Last year Maryland's physician society worked to defeat a bill that would have required doctors to report the number of tests they order, the procedures they perform and other detailed information to the state.
Yesterday, the Medical and Chirurgical Faculty of Maryland sought to pre-empt another fight over mandatory state reporting requirements by embracing a voluntary program run by a private company.
The physician's association is promoting the program as a way of reducing health-care costs.
The program, InforMed, is intended to show participating doctors howtheir practice patterns -- the number and kinds of tests they order, the drugs they prescribe, the number of hospital days their patients use, and so on -- differ from those of most other physicians, and how much those differences cost their patients and insurers.
But the information will be available only to the doctors and not the state.
The shift in Med-Chi's position is due in part to its recognition that health-care reform in Maryland is inevitable, Med-Chi officials acknowledged yesterday as they explained the program to a symposium of doctors, legislators and others.
InforMed, started by Baltimore's Barton-Gillet Co., a marketing and consulting firm, is a voluntary medical accounting program.
The physicians who subscribe to the program must pay a Barton-Gillet subsidiary about 1.5 percent of their annual payments from insurers and agree to allow the companies they do business with to provide utilization data to Barton-Gillet.
If the doctors respond to the information by cutting back on the services they order, insurers will reward them with higher levels of payment, more patients or both.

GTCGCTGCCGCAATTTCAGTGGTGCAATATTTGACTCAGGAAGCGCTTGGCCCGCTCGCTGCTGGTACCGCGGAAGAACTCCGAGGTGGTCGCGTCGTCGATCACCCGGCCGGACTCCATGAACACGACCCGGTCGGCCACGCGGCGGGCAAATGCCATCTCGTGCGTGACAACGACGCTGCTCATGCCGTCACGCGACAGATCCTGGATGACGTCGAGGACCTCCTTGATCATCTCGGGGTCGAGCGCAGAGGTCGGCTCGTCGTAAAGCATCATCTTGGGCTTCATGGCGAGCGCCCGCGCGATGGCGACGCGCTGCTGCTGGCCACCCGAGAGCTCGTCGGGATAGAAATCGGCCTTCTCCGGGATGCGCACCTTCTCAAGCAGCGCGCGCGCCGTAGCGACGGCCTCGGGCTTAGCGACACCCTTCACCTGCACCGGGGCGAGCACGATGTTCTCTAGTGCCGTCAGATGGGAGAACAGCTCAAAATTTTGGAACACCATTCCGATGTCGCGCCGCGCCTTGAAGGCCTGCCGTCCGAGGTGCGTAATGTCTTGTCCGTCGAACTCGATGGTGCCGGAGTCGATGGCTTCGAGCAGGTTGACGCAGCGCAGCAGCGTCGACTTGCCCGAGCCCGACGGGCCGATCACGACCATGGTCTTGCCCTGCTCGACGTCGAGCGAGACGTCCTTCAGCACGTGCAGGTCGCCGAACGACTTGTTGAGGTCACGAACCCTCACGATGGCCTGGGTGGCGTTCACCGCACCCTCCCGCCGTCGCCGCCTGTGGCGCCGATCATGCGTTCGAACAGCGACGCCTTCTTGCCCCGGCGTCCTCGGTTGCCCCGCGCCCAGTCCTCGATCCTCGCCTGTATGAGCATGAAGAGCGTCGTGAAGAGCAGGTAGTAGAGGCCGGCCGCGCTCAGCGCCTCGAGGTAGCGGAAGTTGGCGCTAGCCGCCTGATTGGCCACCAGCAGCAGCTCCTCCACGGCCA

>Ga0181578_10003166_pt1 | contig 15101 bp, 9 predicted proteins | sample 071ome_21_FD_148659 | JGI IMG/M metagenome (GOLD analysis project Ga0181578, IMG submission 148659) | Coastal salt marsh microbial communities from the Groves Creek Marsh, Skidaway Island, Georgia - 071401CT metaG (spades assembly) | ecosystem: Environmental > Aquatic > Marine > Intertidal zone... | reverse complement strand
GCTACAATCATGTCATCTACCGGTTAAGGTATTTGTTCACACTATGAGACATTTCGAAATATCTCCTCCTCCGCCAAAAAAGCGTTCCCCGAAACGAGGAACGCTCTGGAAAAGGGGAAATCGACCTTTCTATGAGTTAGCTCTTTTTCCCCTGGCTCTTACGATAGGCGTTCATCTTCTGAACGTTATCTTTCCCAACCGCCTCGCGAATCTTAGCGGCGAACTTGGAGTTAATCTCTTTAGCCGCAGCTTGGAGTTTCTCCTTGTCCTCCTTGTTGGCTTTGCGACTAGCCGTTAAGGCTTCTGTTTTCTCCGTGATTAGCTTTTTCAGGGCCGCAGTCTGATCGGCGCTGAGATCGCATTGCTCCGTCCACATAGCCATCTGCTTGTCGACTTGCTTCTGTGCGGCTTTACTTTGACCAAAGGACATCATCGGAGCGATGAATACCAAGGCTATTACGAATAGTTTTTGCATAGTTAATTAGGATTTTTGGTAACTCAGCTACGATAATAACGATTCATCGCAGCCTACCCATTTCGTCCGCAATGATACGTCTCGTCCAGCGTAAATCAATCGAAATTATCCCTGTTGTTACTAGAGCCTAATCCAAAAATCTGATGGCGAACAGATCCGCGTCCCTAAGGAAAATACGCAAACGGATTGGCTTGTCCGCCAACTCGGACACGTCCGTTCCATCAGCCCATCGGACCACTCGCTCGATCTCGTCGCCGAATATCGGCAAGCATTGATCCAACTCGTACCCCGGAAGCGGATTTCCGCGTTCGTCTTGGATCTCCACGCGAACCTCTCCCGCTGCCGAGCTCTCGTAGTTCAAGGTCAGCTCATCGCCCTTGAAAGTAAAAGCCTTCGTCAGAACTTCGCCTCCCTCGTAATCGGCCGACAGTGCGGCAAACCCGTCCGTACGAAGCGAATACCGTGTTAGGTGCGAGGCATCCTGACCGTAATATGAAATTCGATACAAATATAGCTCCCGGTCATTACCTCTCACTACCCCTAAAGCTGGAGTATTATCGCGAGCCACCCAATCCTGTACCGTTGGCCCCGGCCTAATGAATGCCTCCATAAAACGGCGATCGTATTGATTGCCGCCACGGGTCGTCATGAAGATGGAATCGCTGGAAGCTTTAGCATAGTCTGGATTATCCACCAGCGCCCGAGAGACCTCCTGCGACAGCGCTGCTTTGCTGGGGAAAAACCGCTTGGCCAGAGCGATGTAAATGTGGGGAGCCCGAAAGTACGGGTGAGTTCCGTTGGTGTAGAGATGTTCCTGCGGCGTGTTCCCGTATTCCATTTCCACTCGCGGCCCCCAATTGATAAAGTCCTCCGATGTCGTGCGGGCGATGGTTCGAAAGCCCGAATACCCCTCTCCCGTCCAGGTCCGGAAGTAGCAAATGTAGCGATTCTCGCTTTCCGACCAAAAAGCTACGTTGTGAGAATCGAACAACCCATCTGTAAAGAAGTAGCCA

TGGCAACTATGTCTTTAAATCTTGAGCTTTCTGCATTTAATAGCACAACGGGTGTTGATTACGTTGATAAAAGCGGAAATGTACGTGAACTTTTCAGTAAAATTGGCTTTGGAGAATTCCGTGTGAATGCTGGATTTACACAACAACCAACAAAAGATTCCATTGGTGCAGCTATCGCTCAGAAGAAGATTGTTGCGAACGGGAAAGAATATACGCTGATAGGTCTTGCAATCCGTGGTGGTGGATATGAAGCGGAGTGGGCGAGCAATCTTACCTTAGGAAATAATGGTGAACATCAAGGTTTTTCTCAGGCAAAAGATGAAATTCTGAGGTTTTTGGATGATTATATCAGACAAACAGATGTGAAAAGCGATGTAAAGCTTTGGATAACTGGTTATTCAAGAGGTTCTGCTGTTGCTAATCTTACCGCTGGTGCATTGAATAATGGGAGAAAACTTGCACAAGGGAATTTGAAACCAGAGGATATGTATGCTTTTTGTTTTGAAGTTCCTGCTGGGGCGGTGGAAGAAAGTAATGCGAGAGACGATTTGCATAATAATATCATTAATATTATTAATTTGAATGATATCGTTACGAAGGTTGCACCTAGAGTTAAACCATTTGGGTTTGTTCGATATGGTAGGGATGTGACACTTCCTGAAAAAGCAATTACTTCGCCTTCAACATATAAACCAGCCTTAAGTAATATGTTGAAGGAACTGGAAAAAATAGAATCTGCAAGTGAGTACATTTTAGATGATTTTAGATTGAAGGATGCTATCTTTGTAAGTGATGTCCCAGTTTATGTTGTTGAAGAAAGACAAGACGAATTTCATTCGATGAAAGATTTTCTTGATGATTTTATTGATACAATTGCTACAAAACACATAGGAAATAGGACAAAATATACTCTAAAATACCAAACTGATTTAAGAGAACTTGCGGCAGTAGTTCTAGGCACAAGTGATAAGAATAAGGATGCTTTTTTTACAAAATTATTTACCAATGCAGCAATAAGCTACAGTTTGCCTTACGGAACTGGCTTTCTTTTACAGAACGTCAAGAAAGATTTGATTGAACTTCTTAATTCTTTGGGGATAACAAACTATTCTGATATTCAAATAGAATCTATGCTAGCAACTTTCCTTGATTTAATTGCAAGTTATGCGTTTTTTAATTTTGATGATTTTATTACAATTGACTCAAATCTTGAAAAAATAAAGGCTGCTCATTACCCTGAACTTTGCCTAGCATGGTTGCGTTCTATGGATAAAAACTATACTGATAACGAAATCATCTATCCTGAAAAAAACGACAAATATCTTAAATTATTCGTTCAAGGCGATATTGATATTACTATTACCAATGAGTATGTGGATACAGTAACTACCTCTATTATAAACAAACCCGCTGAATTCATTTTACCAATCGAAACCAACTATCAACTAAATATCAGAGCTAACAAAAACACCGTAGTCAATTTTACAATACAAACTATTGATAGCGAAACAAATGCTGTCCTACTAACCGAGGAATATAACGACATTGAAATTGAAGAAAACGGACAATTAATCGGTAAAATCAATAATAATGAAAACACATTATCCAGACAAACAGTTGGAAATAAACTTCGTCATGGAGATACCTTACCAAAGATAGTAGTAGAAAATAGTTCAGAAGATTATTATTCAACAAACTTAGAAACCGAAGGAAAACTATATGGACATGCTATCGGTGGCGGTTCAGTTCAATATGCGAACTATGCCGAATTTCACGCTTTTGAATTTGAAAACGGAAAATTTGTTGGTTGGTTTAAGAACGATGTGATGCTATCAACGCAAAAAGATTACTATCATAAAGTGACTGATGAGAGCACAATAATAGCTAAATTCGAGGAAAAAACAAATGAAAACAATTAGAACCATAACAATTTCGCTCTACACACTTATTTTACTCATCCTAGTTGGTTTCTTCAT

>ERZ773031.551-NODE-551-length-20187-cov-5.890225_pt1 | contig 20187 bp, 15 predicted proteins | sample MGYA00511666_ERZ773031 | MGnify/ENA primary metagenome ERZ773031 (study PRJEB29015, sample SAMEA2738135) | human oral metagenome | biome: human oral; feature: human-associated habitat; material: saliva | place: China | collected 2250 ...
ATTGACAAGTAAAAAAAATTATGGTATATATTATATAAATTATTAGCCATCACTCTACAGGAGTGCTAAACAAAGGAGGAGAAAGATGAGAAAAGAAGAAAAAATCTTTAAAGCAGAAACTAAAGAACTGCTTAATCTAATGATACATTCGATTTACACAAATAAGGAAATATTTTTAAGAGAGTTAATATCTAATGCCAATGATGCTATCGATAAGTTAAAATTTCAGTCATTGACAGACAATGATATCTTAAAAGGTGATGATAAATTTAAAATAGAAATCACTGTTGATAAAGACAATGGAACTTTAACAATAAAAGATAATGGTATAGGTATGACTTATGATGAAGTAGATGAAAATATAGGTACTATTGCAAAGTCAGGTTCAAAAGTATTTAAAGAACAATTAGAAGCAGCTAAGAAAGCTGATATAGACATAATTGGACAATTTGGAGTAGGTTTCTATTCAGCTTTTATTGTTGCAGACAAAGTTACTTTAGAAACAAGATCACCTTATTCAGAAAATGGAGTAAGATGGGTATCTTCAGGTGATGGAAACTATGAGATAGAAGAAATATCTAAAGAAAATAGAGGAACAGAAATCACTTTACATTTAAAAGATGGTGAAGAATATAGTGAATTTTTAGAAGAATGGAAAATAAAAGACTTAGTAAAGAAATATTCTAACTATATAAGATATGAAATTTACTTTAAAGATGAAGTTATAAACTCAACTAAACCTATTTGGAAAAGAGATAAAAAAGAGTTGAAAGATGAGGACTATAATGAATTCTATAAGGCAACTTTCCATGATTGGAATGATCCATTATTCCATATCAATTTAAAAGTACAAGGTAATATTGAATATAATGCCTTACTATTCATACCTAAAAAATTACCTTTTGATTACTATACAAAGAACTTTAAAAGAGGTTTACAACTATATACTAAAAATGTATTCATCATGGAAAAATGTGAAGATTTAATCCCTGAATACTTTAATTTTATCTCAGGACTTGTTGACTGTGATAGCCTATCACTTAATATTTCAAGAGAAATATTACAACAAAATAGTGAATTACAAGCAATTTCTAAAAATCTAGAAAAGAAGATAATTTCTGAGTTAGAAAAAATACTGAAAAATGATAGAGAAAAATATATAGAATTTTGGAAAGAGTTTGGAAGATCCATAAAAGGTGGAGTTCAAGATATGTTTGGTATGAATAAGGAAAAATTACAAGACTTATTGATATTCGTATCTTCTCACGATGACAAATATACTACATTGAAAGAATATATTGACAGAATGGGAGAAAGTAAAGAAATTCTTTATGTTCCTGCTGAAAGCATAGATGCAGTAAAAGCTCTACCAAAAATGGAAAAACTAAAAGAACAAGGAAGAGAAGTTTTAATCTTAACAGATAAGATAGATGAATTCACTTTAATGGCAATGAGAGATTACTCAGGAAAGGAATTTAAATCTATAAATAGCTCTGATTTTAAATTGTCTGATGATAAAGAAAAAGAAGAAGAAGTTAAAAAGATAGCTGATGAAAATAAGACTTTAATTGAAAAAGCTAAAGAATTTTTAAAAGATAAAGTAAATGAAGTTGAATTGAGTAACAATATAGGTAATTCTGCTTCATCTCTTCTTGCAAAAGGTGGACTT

To date about 800 physicians have signed up, along with a number of insurance companies, including Blue Cross and Blue Shield of Maryland Inc., said David Willse, the chairman of Barton-Gillet.
Mr. Willse predicted half the doctors in the state will be on board by next July.
The InforMed program that Med-Chi unveiled is similar to a bill that a business, insurance and labor coalition unsuccessfully proposed last year as a step toward controlling rising health-care costs, which last year amounted to 12 percent of the U.S. gross national product.
It would have required physicians to give information to the state about the way they practice, although it would not have given the state the power to curtail procedures and testing.
But Med-Chi worked to defeat the bill, arguing it was an unfair and unnecessary burden on doctors because much of the information already was being collected from other sources.
"The only reason to create that system was for people to go out and organize their own preferred-provider organizations from [the list of] low-cost doctors," Mr. Willse said.
Earlier this year, Mr. Willse began signing up doctors around the state for InforMed.
Infor-Med would rely on the same types of data that were included in the legislation that Med-Chi fought last year.